Hemel Hempstead (01442) 253465

Berkhamsted (01442) 870326

Religious or not?

Many people find their faith to be a source of comfort and support during a time of loss. We are aware that within the communities we serve there are many different groups of faiths and beliefs, and it is for this reason that we do everything we can to accommodate the needs of people in those groups. We will always do our best to advise on the legality and practicality of any particular rite associated with a religious funeral. The local authorities are also fully aware of the needs of the different religious groups locally, and will co-operate in any way they can to facilitate the necessary rites.

We work closely with religious leaders in the community to build links and ties of mutual understanding. For that reason, when it comes to your time of need you can feel safe in the knowledge that we will work with you and your church to make the experience as easy as it can be.

Equally we are aware that there are an increasing number of people who choose to live their everyday lives without religion. Whether they be atheists, agnostics or simply identify themselves as "non-religious", we know they have the same need for dignity and respect as anybody else.

As a company we have offered non-religious funerals for many years. We were the first funeral directors in the area to offer the choice of a Humanist funeral and we have worked with representatives of the various Humanist, civil and other organisations and groups to ensure that the services we provide are sensitive to the needs of those who do not wish for religious involvement in their funeral. There are a number of humanist officiants in the area and only those whom we know and trust are called upon.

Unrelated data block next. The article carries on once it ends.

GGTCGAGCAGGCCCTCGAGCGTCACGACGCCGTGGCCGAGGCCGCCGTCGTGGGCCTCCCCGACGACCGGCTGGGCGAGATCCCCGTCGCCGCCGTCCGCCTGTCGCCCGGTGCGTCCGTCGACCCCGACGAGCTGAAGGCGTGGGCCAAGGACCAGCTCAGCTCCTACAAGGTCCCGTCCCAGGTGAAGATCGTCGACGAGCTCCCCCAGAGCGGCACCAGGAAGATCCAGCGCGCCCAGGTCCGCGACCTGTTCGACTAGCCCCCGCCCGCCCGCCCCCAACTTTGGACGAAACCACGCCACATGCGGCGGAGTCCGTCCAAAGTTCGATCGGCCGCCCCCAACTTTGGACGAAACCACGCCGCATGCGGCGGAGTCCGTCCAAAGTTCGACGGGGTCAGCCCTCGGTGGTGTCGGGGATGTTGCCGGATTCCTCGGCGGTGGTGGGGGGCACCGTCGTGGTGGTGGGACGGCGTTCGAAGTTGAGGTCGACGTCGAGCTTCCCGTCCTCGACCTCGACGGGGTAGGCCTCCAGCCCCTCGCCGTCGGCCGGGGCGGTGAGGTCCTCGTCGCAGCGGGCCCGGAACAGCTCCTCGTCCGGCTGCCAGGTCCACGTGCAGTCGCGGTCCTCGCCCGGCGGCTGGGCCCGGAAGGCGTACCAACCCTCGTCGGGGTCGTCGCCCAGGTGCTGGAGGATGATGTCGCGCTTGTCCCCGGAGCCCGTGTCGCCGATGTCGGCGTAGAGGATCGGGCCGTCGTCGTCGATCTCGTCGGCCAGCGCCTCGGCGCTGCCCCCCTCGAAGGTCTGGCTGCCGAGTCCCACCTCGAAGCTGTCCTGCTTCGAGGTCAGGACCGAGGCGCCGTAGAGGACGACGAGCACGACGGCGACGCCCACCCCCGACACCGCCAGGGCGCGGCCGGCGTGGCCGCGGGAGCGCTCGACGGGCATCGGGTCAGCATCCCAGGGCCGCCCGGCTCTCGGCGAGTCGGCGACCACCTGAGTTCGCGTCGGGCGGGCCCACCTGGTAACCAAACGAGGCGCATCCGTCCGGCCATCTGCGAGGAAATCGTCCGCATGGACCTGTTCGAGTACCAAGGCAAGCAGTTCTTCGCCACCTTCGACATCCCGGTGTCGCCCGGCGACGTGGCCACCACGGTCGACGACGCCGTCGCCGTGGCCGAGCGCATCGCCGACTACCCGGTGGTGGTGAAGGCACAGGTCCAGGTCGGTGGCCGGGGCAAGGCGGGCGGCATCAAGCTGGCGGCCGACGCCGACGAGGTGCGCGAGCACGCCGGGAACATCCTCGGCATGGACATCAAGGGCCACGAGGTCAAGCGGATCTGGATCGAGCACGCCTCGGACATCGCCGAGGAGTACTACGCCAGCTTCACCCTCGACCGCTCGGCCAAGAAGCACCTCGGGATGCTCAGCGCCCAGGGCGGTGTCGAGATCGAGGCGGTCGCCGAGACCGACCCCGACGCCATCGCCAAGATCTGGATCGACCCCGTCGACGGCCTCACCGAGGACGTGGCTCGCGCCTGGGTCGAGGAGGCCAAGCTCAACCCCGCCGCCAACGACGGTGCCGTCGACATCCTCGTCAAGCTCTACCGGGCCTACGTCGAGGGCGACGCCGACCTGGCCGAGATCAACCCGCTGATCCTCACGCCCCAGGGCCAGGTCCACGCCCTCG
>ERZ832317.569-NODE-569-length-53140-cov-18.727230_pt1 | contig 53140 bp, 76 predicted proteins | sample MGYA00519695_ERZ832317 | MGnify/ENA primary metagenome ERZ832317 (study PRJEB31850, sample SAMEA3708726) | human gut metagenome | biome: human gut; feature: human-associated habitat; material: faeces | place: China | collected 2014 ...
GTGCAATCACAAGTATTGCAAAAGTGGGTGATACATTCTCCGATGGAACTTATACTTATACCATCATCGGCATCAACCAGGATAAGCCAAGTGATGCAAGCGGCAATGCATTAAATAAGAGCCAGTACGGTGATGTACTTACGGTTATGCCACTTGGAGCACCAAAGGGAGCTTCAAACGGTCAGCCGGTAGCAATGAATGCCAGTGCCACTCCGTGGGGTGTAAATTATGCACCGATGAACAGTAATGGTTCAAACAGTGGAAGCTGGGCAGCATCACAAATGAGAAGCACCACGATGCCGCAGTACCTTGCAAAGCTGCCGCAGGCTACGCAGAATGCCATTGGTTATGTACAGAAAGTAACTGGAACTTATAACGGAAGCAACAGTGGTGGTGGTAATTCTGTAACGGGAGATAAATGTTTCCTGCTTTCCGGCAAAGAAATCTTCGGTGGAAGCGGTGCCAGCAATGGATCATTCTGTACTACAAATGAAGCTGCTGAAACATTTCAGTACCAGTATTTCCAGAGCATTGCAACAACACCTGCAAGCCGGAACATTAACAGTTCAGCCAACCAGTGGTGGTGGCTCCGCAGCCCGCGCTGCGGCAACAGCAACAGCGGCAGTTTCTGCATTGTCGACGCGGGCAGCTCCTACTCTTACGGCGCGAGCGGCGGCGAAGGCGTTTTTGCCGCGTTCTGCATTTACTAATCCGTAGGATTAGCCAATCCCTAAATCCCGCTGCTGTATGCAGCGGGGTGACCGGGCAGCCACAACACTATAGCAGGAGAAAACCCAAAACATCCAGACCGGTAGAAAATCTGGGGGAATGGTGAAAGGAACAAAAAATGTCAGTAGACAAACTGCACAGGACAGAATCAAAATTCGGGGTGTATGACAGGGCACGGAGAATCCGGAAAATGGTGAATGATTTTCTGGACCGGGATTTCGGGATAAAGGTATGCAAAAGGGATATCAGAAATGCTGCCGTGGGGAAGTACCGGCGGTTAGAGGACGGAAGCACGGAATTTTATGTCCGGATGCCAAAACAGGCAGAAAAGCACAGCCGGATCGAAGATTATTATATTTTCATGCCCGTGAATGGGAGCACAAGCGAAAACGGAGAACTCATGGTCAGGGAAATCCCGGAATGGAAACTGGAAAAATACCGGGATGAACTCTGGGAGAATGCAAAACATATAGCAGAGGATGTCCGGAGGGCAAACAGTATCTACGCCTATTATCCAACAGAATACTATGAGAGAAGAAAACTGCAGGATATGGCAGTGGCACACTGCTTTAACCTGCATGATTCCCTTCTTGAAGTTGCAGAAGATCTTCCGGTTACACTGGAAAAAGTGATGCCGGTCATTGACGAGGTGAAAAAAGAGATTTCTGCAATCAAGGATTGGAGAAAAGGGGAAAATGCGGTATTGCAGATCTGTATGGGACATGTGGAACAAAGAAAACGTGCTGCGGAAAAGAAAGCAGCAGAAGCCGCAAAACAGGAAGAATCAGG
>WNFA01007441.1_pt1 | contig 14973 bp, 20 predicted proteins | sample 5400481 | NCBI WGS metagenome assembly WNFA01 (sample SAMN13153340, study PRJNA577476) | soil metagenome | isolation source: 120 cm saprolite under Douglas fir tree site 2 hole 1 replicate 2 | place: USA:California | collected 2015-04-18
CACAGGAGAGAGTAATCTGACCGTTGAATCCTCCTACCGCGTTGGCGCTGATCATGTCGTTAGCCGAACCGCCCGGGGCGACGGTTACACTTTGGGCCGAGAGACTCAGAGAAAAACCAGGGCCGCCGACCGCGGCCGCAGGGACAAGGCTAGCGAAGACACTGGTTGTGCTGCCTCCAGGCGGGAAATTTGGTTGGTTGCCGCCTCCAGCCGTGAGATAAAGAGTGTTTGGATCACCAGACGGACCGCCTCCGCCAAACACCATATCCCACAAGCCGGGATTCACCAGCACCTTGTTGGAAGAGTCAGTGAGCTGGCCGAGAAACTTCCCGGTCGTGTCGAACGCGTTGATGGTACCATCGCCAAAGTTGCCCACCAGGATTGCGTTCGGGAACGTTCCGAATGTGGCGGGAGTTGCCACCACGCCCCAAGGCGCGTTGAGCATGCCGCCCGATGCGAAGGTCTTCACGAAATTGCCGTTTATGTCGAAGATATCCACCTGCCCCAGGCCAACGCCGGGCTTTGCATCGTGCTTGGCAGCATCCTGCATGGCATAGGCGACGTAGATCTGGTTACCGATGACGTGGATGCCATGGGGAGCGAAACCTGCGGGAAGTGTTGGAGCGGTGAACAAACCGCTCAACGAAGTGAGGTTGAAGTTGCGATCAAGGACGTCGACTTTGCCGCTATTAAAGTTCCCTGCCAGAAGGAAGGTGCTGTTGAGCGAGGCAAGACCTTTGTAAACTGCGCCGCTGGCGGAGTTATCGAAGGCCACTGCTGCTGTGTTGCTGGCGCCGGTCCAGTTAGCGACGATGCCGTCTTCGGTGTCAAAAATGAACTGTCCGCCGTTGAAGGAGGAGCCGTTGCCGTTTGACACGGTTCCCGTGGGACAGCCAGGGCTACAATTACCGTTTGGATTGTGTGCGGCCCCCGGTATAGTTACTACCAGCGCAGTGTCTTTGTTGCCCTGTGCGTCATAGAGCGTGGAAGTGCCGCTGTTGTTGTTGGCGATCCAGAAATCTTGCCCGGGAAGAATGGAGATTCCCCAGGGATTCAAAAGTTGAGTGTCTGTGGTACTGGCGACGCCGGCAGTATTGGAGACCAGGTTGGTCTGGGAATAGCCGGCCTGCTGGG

When you are discussing your arrangements with us, please advise our consultant of your requirements in this respect. Remember, we are not going to be judging or condemning anybody for a particular belief, we simply need to know to ensure that your needs are met.

Below are two articles, written specifically for this web site by a Roman Catholic Priest and a local Humanist officiant, which explain about each type of funeral. We hope that this extra information will help your choice.

The Christian Funeral - Fr. Tim Bugby SSC

Fr Tim BugbyRitual and symbolism lie deep at the heart of the funeral rites of the Christian Church. Although many people today do not give regular visible expression to their beliefs, at the time of the death of a loved one, we do feel the need to pray.

The overriding feelings we have when someone we know and love dies is that we now want to do the best for them. It is the last thing we can do for them and by the rituals associated with the funeral, we want them to find peace and serenity. Most importantly, we want our final farewell to be one of dignity and a way of saying thank you for what the person has meant to us.